State estate and gift tax provisions.
While state estate and gift taxes are a significant consideration in estate planning, they are not the only transfer costs that may be incurred as a result of lifetime or at-death transfers. Other such costs include sales/use taxes and other fees imposed by the various states associated with the transfer of title to property. Such additional costs are beyond the scope of this discussion, but should be considered in estate planning.
State Death Tax Systems
There are three basic state death tax systems currently in use: piggy-back, estate and inheritance. Thirty-one states have adopted the so-called "piggy-back" death tax method Under this method, the state assesses a tax equal to the maximum allowable state tax credit on the Federal estate tax return. The maximum state tax credit is progressive and effectively ranges from 0.8% on taxable estates in excess of $100,000 to 16% for taxable estates in excess of $11 million.
Example 1: A decedent from a piggy-back state leaves a net taxable estate of $1,000,000. The tentative Federal estate tax is $345,800, minus the Federal estate tax transfer credit of $192,800, for a net tax of $153,000. To calculate the maximum allowable state death tax credit, the $1,000,000 net taxable estate is reduced by $60,000 (Sec. 2011) to $940,000. From the state tax credit table (Sec. 2011), the allowable credit on $940,000 is $33,200 [calculated as $27,600 on the first $840,000 plus $5,600 (5.6% of the $100,000 excess over $840,000)]. The resulting Federal estate tax inability is $119,800 ($153,000 -- $33,200). A piggy-back state would assess a tax on the decedent's estate of $33,200. As a result, there is no net increase in the decedent's overall tax burden.
Four states (Mississippi, New York, Ohio and Oklahoma) use an estate death tax system, which is a levy on the right to transfer property imposed on the decedent's estate. Fifteen states (Delaware, Indiana, Iowa, Kansas, Kentucky, Louisiana, Maryland, Montana, Nebraska, New Hampshire, New Jersey, North Carolina, Pennsylvania, South Dakota end Tennessee) impose an inheritance tax system, which is a levy on the right to receive property imposed on the heirs. Inheritance tax states typically impose higher tax rates on property transferred to individuals who are less closely related (by marriage or blood) to the decedent; additionally, the total inheritance tax payable can be significantly affected by the number of heirs.
In addition, all 19 states with an estate or inheritance tax impose an additional tax called a pick-up tax. These states employ their own rules for calculating the state death tax liability. This tax liability may be more or less than the allowable state tax credit on the Federal estate tax return. When the state tax liability is less than the maximum allowable state tax credit, a pickup tax is imposed by the state equal to the difference, thereby causing the state tax liability to equal the maximum allowable state tax credit. However, when the calculated state tax liability exceeds the Federal maximum allowable state tax credit, no adjustment is made to lower the total state tax liability. Therefore, the state tax liability could equal or exceed the total amount allowable as a credit on the Federal estate tax return.
A state gift tax is also levied in six states (Connecticut, Delaware, Louisiana, New York, North Carolina and Tennessee), usually on gifts over a specified exemption value to nonspouses. These gift tax systems apply only to taxable lifetime transfers, in contrast to the Federal unified transfer tax system, which applies to lifetime gifts and at-death transfers.
Basic State Tax Provisions
The due date for the filing and payment of the Federal estate tax may differ from the state due date. State due dates vary between six and 18 months after the date of death.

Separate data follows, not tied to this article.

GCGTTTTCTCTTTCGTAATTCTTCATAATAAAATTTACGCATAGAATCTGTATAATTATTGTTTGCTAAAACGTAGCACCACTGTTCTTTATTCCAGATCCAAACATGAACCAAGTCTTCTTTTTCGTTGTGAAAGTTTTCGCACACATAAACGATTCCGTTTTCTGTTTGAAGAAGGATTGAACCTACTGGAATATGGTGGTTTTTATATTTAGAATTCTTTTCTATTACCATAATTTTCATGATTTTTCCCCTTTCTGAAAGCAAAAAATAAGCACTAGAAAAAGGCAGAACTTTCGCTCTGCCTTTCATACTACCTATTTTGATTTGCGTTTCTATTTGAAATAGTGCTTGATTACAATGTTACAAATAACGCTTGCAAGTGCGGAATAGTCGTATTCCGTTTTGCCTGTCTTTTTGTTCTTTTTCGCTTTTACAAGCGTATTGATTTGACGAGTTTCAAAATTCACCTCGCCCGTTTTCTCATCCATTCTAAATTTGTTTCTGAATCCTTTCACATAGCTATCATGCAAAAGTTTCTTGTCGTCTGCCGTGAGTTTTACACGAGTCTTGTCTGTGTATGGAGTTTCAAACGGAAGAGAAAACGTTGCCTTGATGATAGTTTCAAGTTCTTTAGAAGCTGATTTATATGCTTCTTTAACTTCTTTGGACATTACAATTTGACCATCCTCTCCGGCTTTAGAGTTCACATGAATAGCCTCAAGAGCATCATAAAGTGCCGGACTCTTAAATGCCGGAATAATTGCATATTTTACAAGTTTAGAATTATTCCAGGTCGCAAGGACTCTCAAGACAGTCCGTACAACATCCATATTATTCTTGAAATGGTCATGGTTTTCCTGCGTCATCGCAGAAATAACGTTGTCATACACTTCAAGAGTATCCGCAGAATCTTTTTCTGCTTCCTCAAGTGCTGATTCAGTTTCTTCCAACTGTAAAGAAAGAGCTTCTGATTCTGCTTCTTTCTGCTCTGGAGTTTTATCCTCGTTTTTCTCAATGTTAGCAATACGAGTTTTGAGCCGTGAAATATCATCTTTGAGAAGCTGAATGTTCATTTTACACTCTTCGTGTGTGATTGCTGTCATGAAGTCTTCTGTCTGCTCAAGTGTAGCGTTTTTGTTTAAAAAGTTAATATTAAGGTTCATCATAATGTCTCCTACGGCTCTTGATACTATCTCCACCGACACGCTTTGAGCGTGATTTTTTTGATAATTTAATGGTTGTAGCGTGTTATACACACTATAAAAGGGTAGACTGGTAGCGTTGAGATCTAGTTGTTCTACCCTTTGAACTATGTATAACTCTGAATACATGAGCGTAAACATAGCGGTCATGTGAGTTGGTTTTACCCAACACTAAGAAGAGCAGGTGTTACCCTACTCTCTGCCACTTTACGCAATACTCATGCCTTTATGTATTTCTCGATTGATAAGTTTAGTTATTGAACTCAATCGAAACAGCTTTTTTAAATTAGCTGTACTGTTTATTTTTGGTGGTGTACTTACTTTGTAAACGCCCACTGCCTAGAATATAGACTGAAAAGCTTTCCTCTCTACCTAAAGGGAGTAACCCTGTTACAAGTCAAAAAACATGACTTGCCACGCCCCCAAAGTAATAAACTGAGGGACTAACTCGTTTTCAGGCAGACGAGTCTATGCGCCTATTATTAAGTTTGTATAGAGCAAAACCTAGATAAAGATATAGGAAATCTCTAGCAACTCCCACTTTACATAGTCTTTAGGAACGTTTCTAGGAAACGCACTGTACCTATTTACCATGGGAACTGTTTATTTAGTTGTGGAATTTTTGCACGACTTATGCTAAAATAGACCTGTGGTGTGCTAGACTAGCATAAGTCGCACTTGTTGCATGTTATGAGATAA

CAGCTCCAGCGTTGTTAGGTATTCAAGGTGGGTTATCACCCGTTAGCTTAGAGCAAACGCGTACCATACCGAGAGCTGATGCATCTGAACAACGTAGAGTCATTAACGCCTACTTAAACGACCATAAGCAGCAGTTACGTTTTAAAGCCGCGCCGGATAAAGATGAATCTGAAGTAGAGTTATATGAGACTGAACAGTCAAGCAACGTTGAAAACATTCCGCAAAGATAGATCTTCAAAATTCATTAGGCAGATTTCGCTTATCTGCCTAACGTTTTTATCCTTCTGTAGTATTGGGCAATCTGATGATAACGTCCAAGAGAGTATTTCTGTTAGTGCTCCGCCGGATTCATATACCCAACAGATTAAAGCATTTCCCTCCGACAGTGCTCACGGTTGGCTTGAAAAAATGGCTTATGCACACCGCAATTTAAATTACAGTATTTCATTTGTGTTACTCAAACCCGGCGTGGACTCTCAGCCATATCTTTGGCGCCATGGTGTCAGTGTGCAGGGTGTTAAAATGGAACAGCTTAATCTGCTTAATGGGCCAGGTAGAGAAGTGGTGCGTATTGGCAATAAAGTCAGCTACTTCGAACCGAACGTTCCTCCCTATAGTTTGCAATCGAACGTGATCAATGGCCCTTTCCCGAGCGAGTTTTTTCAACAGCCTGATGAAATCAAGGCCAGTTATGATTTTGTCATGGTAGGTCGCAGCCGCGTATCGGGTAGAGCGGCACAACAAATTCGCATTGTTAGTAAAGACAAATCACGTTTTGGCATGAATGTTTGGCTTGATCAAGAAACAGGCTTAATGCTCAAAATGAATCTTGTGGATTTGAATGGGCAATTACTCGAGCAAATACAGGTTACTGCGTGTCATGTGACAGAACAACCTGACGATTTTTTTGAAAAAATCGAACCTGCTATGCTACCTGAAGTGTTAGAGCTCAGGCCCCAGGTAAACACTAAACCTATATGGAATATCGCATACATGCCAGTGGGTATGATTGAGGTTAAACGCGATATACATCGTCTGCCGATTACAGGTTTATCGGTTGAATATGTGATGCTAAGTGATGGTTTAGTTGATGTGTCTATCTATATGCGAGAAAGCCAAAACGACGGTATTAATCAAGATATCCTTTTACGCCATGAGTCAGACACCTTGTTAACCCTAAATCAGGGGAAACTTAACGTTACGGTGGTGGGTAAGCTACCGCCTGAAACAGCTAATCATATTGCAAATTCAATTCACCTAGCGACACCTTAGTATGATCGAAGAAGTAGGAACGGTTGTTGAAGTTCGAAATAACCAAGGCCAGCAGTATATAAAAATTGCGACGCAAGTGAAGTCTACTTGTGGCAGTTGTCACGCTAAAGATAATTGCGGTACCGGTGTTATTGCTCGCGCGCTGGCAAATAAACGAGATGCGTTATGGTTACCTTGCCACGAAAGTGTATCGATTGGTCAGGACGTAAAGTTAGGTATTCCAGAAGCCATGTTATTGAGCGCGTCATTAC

The piggy-back states follow the Federal rates and deductions, as discussed. If no tax is due at the Federal level, no tax is paid to the state. Once a transfer above $600,000 in net taxable value occurs, the state credit disallowed by the exemption equivalent immediately becomes due to the extent of the total tax.
Example 2: A net taxable estate of $642,424 results in a Federal tax of $15,697 and an allowable state credit of $15,697. Thus, net taxable estates valued between $600,000 and $642,424 pay taxes only to the state; above $642,424, the Federal government starts collecting its share of estate tax.
In the inheritance tax states (which impose tax rates depending on the relationship of the heir to the decedent), there are a wide range of rates and exemptions. The tax classes vary in terms of heirs, rates and number of classes. Only Delaware and Maryland tax direct transfers to the surviving spouse; Delaware taxes spousal inheritances over a $70,000 exemption, while Maryland taxes spousal transfers of nonreal property without the right of survivorship in excess of $100,000. Iowa and South Dakota have the greatest number of tax classes (six). The inheritance tax exemptions range from no exemption to an exemption for the total transfer to the respective class.
Among the estate tax states, the tax rates range from a low of 0.5% in Oklahoma (which has two separate tax classes) to a maximum of 21% in New York. The exemptions for estate tax states range from $0 in Oklahoma to $600,000 in Massachusetts and Mississippi; Ohio and New York offer estate tax credits of $500, rather than exemptions.
State Gifting and Special-Use Valuation
Gifting and special-use valuation provisions vary not only among death tax systems, but also among the states within a category. The Federal treatment of gifts flows through to the 31 piggyback states, to the extent that any taxable gifts are included in the Federal taxable estate. This is because the state tax liability in piggy-back states is directly related to the amount of the Federal taxable estate, as discussed earlier. However, other states pull gifts within six months to three years of death back into the decedent's estate. These gifts may be deemed in contemplation of death; however, in some states, an established gifting program may avoid this treatment if the estate can show that the plan was implemented well before the decedent's death. Additionally, many states do not take into account the Federal annual gift exclusions when recapturing gifts; for example, Pennsylvania allows only a $3,000 exemption for each gift made within one year of death.